How Scleral Tattoos Work

Why Would Anyone Want to Get an Eyeball Tattooed?

When people get tattoos on their skin, it's possible to create intricate, finely crafted drawings. But when you inject ink into your sclera, you're just staining the white of your eye. Shannon Larratt, who participated in the initial 2007 experiment, wrote that the goal was "to eventually fully fill in the white of the eye with blue" [source: Larratt].

But that leads to another question. Why would anyone want to have a sclera of a different color – and at such a risk? Lane Jensen, publisher of Tattoo & Piercing Magazine, tried to explain it to the New York Post in 2007: "It's trippy — and definitely starts some interesting conversations" [source: Positano].

Larratt explained in a later blog post that he wanted his eyes to resemble those of the Fremen, characters in science-fiction novelist Frank Herbert's "Dune" series. He described the result as "both subtle and extreme, in an effect that's completely alien, yet maintains its humanity and is almost even normal." People who notice his scleral tattooing "seem unsure of what they're seeing, whether it's natural, or a trick of the light, or something induced" [source: Larratt].

But Larratt doesn't encourage other people to rush out and get eyeball tattoos. Though he's undergone repeated scleral tattooing and so far hasn't suffered any significant ill-effects, he nevertheless warns that this permanent procedure is "high risk" [source: Larratt].

In an FAQ, he mentions that some subjects have experienced persistent pain "similar to a throbbing headache that never goes away" and sensitivity to light, and the sensation of having something caught in their eye. Injecting too much ink into the eye can also cause the sclera itself to break down and flake off into the vitreous humor, the interior of the eye. The result could be "floaters," annoying spots in a person's vision, or in a worst-case, loss of the eye itself [source: Larratt].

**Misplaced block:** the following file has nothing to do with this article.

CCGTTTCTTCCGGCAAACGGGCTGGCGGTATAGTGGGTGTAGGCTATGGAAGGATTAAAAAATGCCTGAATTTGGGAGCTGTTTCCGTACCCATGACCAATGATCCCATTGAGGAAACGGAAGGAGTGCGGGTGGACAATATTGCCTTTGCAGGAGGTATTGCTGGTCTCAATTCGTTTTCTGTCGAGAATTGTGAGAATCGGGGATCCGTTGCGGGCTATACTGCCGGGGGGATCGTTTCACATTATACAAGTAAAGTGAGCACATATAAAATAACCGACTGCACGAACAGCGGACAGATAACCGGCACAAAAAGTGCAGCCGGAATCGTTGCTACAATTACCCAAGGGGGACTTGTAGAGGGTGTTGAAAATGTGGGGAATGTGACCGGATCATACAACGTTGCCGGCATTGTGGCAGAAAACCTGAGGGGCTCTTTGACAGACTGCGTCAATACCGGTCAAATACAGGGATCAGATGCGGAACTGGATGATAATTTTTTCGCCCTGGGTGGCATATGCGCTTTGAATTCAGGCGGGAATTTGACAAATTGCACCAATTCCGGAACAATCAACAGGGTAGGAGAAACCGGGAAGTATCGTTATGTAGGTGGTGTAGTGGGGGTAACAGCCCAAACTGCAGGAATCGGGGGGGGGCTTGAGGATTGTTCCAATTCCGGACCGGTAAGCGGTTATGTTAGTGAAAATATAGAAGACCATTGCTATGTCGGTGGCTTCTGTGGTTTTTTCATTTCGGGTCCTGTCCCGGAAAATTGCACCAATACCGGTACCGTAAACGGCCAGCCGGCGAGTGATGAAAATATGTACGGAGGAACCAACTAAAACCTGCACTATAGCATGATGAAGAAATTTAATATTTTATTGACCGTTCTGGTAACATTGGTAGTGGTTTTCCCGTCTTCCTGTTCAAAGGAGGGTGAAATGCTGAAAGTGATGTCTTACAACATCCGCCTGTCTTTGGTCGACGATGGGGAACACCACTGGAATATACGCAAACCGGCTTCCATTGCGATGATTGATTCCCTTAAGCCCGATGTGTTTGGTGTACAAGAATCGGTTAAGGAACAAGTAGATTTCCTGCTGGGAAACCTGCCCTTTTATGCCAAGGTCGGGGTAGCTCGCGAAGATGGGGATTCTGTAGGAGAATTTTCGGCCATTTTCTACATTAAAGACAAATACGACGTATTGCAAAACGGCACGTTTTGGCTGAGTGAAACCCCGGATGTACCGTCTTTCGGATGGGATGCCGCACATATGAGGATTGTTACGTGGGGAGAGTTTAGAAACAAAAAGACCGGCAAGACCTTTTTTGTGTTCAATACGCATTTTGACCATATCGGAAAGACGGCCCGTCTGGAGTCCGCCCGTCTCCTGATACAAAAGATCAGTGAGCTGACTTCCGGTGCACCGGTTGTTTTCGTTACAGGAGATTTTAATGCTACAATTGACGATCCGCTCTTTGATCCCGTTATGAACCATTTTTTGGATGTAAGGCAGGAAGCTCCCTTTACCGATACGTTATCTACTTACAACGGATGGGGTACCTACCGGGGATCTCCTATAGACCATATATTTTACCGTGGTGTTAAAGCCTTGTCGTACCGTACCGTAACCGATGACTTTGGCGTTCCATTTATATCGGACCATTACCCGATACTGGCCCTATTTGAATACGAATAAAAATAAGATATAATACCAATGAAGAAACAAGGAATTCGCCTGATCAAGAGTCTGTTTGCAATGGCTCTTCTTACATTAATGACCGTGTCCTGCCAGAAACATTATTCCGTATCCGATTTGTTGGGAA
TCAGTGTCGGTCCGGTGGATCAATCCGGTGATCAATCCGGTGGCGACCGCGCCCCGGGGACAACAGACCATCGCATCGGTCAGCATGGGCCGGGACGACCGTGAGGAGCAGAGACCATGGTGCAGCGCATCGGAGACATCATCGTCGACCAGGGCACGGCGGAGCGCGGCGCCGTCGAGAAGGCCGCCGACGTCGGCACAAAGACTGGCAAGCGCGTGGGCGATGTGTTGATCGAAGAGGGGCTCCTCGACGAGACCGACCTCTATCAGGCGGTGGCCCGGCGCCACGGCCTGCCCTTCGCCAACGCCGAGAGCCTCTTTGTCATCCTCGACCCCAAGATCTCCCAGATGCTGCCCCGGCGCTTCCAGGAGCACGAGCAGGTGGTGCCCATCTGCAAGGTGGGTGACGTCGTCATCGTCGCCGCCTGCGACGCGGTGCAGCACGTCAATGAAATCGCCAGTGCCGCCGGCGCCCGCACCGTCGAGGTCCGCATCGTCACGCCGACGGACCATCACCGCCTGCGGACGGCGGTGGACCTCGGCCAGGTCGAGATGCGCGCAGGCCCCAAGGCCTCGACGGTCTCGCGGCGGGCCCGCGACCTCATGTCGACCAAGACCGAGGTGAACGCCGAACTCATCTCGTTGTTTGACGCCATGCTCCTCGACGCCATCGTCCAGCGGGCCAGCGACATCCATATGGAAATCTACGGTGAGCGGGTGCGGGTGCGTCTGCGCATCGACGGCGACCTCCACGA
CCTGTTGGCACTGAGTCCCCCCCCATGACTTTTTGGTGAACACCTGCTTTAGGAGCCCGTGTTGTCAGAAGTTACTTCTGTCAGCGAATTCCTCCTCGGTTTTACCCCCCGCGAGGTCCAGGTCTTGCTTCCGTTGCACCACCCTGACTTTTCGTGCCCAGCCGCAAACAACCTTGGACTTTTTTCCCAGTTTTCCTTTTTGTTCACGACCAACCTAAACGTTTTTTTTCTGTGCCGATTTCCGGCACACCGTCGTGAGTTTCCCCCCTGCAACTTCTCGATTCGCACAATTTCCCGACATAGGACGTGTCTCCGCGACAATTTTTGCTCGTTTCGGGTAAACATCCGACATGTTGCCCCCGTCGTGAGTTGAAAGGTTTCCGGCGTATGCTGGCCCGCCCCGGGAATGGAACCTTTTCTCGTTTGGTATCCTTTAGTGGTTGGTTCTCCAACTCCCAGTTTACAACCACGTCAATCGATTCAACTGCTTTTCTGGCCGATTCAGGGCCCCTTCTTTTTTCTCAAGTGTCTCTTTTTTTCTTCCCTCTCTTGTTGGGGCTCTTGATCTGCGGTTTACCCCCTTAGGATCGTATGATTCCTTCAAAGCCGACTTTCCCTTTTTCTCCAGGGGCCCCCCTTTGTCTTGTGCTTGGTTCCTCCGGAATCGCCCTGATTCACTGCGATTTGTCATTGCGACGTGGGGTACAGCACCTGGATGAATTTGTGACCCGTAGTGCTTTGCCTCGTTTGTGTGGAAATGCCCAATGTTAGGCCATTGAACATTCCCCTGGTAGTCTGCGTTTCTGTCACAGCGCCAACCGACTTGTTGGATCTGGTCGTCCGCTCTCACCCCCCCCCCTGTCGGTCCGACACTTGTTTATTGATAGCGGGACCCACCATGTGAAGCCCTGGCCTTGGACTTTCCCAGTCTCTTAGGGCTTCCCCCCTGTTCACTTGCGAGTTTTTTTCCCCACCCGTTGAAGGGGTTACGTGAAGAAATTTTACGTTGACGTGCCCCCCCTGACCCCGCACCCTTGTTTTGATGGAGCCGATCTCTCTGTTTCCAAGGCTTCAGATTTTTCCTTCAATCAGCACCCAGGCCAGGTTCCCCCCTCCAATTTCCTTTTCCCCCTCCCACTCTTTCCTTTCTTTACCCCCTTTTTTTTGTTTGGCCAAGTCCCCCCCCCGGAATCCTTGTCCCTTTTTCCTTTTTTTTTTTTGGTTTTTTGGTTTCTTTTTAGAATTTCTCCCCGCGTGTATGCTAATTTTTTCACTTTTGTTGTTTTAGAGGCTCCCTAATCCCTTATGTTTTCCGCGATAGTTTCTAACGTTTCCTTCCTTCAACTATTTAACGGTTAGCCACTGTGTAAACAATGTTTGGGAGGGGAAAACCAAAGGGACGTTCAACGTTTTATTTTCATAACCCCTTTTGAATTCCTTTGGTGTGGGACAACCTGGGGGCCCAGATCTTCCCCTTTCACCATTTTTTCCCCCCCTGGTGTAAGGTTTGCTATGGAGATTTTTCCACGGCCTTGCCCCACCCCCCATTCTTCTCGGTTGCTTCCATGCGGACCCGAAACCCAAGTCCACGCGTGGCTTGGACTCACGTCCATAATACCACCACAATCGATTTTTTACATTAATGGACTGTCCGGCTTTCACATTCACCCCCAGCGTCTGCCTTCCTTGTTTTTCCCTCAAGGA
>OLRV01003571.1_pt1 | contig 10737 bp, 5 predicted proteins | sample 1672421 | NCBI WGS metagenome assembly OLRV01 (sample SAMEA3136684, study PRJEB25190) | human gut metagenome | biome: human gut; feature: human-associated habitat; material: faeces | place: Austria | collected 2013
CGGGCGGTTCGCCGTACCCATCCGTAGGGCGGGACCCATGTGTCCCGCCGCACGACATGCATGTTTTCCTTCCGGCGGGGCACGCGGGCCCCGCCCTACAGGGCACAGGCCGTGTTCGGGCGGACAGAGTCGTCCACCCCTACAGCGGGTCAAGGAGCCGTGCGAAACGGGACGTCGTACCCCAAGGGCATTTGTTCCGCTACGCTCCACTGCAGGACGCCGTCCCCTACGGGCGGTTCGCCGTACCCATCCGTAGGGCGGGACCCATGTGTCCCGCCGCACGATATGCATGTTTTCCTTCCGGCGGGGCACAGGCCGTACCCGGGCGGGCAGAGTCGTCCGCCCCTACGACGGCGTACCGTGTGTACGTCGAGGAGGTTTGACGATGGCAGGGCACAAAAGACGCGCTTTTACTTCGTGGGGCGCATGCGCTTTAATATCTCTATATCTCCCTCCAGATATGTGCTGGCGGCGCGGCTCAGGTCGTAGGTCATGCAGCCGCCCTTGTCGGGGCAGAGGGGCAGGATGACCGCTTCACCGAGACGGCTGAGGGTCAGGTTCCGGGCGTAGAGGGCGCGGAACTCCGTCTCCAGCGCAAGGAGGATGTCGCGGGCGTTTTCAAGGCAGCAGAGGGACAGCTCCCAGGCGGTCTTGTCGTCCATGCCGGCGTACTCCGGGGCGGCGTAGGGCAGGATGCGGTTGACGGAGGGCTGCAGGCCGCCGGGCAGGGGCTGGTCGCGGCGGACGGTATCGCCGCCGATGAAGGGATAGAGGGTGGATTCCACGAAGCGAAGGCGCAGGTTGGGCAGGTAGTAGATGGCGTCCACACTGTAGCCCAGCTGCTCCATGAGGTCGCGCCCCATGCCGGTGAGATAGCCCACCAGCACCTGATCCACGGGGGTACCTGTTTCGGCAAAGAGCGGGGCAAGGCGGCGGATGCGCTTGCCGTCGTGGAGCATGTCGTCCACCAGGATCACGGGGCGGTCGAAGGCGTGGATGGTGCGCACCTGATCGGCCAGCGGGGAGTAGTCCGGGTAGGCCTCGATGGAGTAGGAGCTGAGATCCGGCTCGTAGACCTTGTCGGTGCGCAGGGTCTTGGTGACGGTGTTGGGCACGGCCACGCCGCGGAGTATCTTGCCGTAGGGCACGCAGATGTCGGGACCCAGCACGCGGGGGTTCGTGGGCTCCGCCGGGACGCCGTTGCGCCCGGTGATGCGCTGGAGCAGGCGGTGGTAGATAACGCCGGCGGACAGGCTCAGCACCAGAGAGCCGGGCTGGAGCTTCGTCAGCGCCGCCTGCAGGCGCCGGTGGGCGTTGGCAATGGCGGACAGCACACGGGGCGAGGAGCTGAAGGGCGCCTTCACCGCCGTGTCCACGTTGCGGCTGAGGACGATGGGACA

Doctors agree. Dr. Sandra Belmont, a clinical associate professor of ophthalmology at Weill Cornell Medical Center-New York Presbyterian Hospital, told the New York Post that eye tattooing could be very dangerous. Infection and hemorrhaging inside the eye are potential hazards, and an eyeball tattoo that went bad potentially could threaten a person's vision [source: Positano].

Dr. Douglas Meier, a Portland, Ore.-based ophthalmologist, took a similarly dim view of the practice in the Digital Journal. He noted that someone at working at home wouldn't have the medical knowledge or equipment to carry out the procedure safely [source: Hartman].

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